$3.73 trillion — total spending this year (25 percent of GDP).

$46 trillion — total spending over the next decade.

$8.7 trillion — total new spending over the same period.

$26.3 trillion — Total new debt, including entitlement obligations, predicted by 2021.

$7.2 trillion — Total deficit predicted by the end of the decade.

$1.1 trillion — How much the White House estimates the proposal will reduce the deficit over the next ten years.

$4 trillion — How much the president’s deficit commission recommended reducing the deficit over the next ten years to avoid financial catastrophe.

$1.6 trillion — The projected annual deficit for 2011 (11 percent of GDP), up from $1.3 trillion in 2010.

$2 trillion — Amount the budget will raise taxes on business and upper-income families over the next ten years, which includes letting the Bush-era tax rates expire in 2012 (for incomes $250,000 and up).


Read on...there's more.  Gulp.


UPDATE V:  How irresponsible and politically cowardly is this budget?  Even polemical (former?) Obama acolyte and notorious Palin conspiracy theorist Andrew Sullivan is morose (link intentionally omitted):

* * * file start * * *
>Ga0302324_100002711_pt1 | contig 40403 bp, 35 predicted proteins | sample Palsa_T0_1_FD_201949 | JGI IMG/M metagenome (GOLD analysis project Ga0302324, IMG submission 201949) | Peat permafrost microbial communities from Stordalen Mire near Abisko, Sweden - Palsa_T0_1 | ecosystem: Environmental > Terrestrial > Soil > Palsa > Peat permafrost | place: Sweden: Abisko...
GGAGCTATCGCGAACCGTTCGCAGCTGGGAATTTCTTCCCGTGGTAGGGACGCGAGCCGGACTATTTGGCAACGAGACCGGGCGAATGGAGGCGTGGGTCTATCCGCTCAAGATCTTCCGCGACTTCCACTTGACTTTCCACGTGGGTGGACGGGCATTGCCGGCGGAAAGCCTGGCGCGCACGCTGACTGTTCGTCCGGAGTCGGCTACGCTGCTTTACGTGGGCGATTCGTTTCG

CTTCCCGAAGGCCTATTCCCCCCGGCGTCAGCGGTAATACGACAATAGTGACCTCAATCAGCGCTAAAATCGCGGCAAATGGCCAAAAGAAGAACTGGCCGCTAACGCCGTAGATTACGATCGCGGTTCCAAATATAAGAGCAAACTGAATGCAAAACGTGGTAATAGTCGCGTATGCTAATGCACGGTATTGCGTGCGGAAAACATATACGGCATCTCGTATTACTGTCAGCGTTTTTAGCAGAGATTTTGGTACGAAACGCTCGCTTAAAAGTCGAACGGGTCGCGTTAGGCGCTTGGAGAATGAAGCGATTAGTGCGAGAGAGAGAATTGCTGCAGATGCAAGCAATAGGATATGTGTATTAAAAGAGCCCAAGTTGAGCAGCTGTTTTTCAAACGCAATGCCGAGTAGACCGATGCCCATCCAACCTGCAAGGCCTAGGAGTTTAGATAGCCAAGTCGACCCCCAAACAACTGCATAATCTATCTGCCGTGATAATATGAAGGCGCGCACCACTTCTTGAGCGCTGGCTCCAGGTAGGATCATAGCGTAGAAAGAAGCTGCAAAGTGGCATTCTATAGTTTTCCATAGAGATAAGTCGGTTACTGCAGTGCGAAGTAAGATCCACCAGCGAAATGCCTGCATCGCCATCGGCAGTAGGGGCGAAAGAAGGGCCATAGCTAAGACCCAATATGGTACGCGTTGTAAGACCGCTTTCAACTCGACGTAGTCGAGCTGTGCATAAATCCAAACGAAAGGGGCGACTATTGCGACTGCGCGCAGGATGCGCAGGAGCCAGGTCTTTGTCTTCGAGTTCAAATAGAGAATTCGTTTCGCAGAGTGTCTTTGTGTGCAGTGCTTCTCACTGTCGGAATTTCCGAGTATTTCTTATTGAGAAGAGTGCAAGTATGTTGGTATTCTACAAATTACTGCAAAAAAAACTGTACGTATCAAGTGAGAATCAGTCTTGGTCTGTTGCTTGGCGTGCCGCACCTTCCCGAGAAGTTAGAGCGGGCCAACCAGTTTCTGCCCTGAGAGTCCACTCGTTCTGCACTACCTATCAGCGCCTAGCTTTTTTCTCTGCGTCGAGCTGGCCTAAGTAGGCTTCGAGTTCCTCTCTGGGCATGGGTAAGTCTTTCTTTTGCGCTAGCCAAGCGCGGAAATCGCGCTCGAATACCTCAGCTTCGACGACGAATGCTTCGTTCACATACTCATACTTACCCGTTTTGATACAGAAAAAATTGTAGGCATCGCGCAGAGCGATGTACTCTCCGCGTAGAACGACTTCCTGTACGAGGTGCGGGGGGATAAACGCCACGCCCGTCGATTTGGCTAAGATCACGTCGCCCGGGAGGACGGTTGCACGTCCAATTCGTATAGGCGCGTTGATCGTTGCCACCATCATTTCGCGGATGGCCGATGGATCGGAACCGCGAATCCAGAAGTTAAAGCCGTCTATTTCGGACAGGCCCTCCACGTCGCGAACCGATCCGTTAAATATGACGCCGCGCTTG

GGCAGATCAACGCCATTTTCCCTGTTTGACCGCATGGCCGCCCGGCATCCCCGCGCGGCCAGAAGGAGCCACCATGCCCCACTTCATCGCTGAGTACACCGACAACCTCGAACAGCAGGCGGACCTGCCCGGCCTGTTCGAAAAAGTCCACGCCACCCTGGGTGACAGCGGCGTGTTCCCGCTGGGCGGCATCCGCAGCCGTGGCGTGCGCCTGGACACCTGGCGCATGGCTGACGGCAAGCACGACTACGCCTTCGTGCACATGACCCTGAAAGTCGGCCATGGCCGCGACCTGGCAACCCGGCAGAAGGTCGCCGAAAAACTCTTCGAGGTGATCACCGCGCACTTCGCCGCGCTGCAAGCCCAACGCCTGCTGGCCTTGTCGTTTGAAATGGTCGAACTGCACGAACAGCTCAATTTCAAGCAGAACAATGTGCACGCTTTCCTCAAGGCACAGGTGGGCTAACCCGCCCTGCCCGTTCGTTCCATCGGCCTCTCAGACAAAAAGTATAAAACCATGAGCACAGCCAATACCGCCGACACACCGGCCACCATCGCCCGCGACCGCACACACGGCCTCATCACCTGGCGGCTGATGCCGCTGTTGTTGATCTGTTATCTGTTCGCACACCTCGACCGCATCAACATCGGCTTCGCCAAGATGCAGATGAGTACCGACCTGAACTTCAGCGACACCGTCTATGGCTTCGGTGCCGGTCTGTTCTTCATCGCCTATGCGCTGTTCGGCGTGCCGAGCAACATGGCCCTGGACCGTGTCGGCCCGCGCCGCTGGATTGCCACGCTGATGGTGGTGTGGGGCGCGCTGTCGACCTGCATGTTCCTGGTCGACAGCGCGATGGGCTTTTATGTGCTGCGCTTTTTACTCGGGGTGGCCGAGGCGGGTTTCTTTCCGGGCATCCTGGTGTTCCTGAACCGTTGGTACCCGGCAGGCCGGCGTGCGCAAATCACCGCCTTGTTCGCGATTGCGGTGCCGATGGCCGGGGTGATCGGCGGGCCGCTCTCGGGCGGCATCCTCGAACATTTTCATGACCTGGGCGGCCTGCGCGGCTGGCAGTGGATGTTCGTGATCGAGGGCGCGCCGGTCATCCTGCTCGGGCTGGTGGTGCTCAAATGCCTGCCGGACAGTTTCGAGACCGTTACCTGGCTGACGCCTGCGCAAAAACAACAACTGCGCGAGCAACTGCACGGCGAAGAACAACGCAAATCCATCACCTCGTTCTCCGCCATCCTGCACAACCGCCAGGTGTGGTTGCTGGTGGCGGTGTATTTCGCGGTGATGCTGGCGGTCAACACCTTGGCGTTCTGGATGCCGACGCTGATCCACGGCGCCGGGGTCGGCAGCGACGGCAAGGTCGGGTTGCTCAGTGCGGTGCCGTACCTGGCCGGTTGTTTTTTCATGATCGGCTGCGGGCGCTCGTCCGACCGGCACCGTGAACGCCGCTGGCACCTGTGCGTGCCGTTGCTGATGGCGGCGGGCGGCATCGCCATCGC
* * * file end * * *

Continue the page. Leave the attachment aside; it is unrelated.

...This president is too weak, too cautious, too beholden to politics over policy to lead. In this budget, in his refusal to do anything concrete to tackle the looming entitlement debt, in his failure to address the generational injustice, in his blithe indifference to the increasing danger of default, he has betrayed those of us who took him to be a serious president prepared to put the good of the country before his short term political interests. Like his State of the Union, this budget is good short term politics but such a massive pile of fiscal bullshit it makes it perfectly clear that Obama is kicking this vital issue down the road.

To all those under 30 who worked so hard to get this man elected, know this: he just screwed you over. He thinks you're fools. Either the US will go into default because of Obama's cowardice, or you will be paying far far more for far far less because this president has no courage when it counts. He let you down. On the critical issue of America's fiscal crisis, he represents no hope and no change. Just the same old Washington politics he once promised to end.



Guy Benson

Guy Benson is Townhall.com's Senior Political Editor. Follow him on Twitter @guypbenson.

Author Photo credit: Jensen Sutta Photography